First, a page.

Women have proven that resiliency, patience, fearlessness and a self-sacrificing spirit are key to affecting change.
They are motivators, caretakers, cooks, educators, leaders, soccer moms, super moms and a major force behind helping make America better.
When I reflect on my grandmothers’ contributions, it reminds me that the struggles of women today, though challenging and complex, are in some ways a fraction of what women endured and faced before legal, social and political changes occurred in this country.
Women’s History Month pays homage to our mothers, grandmothers and women who paved a path and are still leading the way for woman.
Since the celebration’s beginnings in 1857, when New York women staged a protest over poor working conditions in factories, women’s history has kept women’s interests, needs and concerns at the top of the nation’s business — whether it be for equal pay, better jobs or educational opportunities.
Women outnumber men in America, but still earn less — about 78 cents to every dollar a man earns. In 2013, the median annual earnings for men was $50,033 and for women, $39,157, according to the Census Bureau.
Nevertheless, women have made significant gains through political and legal battles that have helped to improve work conditions, including more equitable hiring practices; protection from sexual harassment; affordable childcare and paid maternity leave.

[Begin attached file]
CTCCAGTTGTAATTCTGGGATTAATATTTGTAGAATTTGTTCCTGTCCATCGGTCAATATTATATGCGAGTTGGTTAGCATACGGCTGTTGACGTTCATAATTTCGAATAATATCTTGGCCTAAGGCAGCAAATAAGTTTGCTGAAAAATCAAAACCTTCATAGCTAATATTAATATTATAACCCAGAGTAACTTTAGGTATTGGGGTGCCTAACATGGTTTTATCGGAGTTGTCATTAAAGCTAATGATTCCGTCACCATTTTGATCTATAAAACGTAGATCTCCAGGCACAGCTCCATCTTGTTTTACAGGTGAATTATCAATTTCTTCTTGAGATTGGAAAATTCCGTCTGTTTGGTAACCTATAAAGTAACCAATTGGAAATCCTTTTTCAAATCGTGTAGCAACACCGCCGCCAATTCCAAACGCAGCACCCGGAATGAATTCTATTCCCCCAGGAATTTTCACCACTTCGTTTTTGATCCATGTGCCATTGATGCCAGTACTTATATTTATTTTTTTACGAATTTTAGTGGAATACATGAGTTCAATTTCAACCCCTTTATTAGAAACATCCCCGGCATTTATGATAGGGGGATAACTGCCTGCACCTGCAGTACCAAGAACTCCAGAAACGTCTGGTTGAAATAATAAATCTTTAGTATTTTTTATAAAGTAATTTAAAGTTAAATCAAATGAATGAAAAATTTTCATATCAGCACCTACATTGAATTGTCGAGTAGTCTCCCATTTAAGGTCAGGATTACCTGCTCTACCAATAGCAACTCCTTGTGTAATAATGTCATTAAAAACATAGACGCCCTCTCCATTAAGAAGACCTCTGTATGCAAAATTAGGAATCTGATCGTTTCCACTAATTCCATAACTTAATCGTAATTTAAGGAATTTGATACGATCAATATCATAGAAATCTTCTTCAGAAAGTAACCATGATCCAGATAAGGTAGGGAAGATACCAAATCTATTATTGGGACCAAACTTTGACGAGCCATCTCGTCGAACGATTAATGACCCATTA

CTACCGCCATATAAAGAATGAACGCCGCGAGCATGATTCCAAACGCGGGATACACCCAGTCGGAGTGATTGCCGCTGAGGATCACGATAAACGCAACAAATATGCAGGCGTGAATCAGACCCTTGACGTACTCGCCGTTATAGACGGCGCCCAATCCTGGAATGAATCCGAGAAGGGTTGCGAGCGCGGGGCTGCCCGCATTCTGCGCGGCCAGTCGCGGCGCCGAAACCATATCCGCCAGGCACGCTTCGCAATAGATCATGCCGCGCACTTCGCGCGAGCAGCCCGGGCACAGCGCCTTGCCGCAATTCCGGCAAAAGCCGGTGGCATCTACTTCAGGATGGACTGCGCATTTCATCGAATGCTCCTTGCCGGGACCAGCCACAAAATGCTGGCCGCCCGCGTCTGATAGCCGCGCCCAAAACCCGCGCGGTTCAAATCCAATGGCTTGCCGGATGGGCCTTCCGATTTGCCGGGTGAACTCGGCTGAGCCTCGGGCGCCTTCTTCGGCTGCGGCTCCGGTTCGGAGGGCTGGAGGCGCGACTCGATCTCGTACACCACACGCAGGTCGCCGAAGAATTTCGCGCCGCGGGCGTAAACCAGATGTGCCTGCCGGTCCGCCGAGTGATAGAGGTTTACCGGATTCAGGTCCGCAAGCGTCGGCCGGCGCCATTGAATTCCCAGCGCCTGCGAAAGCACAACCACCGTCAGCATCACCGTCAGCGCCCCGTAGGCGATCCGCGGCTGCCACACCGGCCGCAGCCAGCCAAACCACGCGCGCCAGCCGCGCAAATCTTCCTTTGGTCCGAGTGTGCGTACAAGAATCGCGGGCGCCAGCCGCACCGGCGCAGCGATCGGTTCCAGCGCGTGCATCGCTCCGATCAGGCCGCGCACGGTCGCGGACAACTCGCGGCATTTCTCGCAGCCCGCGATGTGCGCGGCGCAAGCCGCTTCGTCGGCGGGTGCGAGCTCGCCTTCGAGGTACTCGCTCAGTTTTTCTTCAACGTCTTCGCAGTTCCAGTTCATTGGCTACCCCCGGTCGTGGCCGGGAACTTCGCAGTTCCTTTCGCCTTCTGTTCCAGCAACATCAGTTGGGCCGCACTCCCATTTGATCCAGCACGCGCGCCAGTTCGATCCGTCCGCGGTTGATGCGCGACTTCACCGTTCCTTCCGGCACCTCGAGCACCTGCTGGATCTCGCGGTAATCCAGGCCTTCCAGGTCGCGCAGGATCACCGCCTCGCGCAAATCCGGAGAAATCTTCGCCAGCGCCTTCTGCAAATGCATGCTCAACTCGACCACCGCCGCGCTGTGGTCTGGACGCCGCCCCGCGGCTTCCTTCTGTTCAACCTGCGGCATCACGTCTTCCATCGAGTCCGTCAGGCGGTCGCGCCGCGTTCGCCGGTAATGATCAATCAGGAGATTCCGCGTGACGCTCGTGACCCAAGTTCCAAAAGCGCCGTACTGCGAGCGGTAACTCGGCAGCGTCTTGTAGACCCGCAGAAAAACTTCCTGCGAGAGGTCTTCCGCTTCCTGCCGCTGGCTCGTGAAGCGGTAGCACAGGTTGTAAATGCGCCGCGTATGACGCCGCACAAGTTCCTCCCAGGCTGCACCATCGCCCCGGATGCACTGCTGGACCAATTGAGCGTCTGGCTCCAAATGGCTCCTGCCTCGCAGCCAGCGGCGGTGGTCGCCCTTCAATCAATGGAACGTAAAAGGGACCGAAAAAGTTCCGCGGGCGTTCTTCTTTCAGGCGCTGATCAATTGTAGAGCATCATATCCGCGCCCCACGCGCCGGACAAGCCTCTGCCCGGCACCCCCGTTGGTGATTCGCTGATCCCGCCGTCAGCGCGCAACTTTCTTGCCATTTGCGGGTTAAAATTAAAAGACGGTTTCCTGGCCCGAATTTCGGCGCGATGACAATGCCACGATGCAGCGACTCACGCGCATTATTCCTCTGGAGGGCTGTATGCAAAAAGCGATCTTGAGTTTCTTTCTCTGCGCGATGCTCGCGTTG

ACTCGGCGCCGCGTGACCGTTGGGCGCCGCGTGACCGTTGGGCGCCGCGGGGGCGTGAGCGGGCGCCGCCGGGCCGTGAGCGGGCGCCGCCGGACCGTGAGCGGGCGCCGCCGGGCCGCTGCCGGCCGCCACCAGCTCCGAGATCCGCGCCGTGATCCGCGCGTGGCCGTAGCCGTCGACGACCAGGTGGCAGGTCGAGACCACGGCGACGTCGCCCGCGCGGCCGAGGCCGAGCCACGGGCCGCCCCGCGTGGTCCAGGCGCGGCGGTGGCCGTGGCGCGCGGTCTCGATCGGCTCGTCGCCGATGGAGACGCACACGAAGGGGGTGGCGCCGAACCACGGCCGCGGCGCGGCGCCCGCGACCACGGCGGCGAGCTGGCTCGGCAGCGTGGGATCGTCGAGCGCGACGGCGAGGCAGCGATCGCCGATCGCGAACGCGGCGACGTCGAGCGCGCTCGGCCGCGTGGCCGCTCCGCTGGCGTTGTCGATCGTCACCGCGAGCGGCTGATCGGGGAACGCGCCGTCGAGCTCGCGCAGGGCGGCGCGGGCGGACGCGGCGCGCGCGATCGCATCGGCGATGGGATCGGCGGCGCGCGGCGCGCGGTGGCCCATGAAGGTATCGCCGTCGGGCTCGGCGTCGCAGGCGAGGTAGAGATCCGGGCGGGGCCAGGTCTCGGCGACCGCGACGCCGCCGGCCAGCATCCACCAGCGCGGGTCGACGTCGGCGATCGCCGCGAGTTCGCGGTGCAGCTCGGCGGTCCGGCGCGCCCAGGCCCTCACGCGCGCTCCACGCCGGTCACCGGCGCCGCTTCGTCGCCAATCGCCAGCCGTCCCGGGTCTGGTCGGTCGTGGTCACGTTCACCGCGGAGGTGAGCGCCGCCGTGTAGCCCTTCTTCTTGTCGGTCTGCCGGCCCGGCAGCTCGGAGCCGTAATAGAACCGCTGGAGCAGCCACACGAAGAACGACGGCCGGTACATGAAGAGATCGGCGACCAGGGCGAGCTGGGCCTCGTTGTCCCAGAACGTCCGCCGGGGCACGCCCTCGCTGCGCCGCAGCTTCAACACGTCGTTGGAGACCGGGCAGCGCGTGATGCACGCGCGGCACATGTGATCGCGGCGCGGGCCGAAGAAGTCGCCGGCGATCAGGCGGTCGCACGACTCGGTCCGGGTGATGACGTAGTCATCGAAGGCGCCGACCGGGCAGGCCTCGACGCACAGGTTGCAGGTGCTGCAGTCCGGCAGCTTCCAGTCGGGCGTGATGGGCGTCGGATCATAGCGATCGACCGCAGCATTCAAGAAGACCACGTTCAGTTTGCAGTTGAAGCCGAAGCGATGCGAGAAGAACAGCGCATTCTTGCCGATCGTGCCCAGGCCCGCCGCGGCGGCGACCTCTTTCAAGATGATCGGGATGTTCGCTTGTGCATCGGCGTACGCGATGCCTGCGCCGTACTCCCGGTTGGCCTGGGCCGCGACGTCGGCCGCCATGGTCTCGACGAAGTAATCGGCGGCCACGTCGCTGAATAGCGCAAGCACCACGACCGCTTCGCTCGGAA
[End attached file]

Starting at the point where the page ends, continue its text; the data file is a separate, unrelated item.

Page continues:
My grandmothers didn’t have all that, but they were smart enough to understand that changing times would require their daughters to be prepared for a job.
My maternal grandmother raised seven children in Shreveport, making sure they received a good education to help them one day become school teachers, a social worker, engineer and corporate employees. While she took care of the domestic end, my grandfather ran his dry cleaning business.
My paternal grandmother, who lived in the small town of Bethany near Shreveport, raised 10 children with her husband on their farm.
They worked and brought up their children during the throes of discrimination and segregation, well before civil rights laws and workplace discrimination laws were enacted.
Despite obstacles, they encouraged their children to learn and prepare themselves for a future where job opportunities and social and political changes for women and people of color surely awaited.
They were resilient and strong, their encouraging voices producing a generation who refused to back down.
We don’t have to look far to find women’s contributions to history and acknowledge the women who played a part in it.
Chante Dionne Warren is a freelance writer. She can be reached at firstname.lastname@example.org.